To verify the remote sensor readings, each year on February 1, March 1 and April 1, LADWP snow surveyors journey into the backcountry via snowcats and on snowshoes and skis to measure each location by hand. When snow first falls, 10 inches of powder is roughly equivalent to one inch of water content. However, as the snowpack settles over time, approximately three or four inches of snowpack equates to one inch of water content. Snowpack records at many of the locations go back almost a century, and the LADWP uses the average of the last 50 years to predict water runoff and deliveries to the City.

For more information about water conservation in Los Angeles, visit www.ladwp.com/CF.

For more information about LADWP precipitation conditions and snow surveys, visit http://bit.ly/J05LsC

 

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4 Responses to LADWP reports water use down in December

  1. Ken Warner February 4, 2015 at 3:21 pm #

    People are thinking in months right now: “maybe March will be wetter”. The mindsets may have to change to years: 2014 was dry — let;s hope 2015 and 2016 are wetter.

    There have been 100 year droughts in the SouthWest. It would be prudent to prepare for it by building desalination plants as fast as possible.

    http://droughtmonitor.unl.edu/

     
    • Desert Tortoise February 5, 2015 at 11:18 am #

      Desal is probably the least desirable method. Water from desal plants costs upwards of $2000 per acre foot. In addition to the high cost, you need huge amounts of electricity to run such a plant. The region does not have the necessary generation capacity to support large scale desal, and building that many big power plants is not something most people want to see happen. In addition, those plants will consume large amounts of natural gas. Last, desal creates a waste stream of concentrated brine and pollutants that has to be disposed of. You can’t dump it back into the oceans.

      A much less costly means to generate fresh water is to treat sewage to a drinkable standard and pump this back into local aquifers. Orange County has been doing this for many years and water from this source costs around $1200 per acre foot, comparable to the price of water from the California Aqueduct. LA is building their own plant right now (along with two plants to remove toxins from San Fernando Valley groundwater so the city can take full advantage of that aquifer, which it cannot now due to all the chromium 6 and trichloroethane in the groundwater, a legacy of all the defense aerospace firms located there during the Cold War. Recharging aquifers with treated sewage and fully capturing runoff to recharge aquifers is the smart way to go. Desal is much too costly and has too many drawbacks that cannot be mitigated.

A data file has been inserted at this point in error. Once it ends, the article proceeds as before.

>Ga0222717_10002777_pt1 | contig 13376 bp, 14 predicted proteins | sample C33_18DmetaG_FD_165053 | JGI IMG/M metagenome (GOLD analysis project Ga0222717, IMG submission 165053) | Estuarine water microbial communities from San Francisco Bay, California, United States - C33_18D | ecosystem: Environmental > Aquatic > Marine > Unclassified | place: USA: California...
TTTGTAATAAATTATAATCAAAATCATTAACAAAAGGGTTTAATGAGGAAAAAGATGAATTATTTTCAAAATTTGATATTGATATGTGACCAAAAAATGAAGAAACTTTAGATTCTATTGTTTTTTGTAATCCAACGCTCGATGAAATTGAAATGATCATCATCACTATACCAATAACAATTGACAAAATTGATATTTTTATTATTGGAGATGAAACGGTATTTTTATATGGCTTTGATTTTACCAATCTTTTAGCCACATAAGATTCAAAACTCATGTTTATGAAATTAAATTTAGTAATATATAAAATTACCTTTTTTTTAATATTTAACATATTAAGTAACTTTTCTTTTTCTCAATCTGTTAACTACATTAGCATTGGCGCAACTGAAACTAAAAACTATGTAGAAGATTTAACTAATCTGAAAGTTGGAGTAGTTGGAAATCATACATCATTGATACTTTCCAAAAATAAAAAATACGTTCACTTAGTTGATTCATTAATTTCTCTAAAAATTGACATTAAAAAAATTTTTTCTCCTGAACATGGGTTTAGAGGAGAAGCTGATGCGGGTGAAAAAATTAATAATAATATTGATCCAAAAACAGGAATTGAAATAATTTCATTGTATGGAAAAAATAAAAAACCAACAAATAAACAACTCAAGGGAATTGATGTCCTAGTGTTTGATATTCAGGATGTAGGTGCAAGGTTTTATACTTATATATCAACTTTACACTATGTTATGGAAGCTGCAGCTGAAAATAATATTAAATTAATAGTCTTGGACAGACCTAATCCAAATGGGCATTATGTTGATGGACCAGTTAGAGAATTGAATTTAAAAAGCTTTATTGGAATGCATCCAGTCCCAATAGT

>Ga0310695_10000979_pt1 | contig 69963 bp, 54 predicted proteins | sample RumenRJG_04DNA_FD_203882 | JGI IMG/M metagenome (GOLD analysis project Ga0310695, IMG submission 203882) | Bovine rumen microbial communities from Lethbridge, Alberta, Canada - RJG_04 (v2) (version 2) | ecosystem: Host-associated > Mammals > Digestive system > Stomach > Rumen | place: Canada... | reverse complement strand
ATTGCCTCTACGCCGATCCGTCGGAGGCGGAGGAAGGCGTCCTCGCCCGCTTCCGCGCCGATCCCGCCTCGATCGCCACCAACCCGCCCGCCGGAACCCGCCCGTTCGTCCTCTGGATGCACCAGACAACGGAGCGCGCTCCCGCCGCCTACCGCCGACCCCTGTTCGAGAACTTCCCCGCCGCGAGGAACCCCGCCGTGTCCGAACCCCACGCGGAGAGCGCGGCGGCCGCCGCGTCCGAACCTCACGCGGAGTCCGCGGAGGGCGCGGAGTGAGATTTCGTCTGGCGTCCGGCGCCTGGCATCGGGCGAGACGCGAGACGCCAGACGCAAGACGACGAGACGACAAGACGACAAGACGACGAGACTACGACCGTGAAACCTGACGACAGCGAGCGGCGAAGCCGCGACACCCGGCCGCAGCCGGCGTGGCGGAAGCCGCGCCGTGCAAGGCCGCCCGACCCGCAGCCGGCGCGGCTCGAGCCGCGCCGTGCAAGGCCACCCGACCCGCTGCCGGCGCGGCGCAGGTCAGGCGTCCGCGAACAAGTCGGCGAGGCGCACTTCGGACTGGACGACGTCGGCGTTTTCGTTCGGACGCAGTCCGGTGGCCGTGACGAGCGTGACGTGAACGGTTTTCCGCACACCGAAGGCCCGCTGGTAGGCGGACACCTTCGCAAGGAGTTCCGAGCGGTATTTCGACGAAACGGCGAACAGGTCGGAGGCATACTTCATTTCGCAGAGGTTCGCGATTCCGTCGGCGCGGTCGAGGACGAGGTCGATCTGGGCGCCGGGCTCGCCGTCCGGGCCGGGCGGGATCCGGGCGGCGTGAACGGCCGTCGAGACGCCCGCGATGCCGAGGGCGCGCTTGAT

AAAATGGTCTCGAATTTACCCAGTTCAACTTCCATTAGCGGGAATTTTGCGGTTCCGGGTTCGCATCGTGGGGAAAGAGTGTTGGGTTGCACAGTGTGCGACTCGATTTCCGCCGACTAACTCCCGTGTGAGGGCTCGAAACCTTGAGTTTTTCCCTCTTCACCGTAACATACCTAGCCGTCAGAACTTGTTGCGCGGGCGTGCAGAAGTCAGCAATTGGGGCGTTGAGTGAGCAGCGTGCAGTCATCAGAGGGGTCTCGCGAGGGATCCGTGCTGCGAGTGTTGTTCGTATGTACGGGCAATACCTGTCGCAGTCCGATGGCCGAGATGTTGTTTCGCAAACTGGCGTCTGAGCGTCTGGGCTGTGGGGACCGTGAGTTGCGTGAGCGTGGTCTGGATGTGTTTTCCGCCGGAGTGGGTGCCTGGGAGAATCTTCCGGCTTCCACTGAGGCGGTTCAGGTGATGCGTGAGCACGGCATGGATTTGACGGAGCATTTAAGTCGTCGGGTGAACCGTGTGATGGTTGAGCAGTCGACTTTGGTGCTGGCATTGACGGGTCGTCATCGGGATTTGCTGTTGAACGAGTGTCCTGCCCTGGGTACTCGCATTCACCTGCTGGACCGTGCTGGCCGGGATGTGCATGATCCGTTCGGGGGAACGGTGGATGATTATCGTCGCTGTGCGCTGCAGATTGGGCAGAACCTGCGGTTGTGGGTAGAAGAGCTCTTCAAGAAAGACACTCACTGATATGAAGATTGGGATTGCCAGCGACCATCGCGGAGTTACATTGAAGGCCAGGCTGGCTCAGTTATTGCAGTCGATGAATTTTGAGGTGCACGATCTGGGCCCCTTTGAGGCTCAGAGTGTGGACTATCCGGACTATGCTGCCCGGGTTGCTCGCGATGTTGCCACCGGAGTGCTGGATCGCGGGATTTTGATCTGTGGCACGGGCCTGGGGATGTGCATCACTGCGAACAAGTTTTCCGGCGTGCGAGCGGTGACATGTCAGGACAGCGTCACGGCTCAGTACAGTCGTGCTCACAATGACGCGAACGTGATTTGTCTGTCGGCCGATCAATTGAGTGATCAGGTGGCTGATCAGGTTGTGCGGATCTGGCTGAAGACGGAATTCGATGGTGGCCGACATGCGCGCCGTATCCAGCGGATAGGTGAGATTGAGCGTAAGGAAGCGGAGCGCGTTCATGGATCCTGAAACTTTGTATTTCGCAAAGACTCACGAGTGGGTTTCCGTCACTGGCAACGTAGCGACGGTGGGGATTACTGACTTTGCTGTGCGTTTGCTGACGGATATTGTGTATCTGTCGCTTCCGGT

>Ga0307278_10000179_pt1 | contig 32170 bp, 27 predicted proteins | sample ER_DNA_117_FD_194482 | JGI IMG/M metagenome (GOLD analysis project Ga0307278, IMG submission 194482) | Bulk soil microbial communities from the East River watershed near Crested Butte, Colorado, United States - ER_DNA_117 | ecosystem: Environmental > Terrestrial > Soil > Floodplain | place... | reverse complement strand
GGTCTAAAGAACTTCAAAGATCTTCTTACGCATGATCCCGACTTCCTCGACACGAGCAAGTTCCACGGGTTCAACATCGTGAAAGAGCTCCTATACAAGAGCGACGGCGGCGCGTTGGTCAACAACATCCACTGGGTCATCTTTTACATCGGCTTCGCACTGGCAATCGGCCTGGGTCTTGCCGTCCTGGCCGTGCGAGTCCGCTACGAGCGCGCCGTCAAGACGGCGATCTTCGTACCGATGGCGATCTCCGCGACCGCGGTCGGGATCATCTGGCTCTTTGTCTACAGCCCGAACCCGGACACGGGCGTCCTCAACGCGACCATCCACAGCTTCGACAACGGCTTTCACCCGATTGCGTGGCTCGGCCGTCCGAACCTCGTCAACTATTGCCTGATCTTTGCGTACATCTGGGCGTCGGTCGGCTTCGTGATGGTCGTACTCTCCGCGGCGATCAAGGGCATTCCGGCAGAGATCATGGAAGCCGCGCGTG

• Ken Warner February 5, 2015 at 2:43 pm #

        DT: Yes, recycled “gray water” is great — as long as you got the water to flush your poop. That initial poop flush has to come from somewhere.

         
        • Desert Tortoise February 6, 2015 at 1:07 pm #

          Ken, I am not talking about gray water. With this system, municipal sewage is treated to a pure, drinkable standard and pumped back into the aquifer where it mixes with natural groundwater. Groundwater later pumped back to the surface, treated like any other groundwater, and put into the municipal water system. It is potable when it goes into the ground but to get people over the yuck factor agencies like Orange County Water Authority will pump the treated water into the local aquifer where it mixes with natural ground water.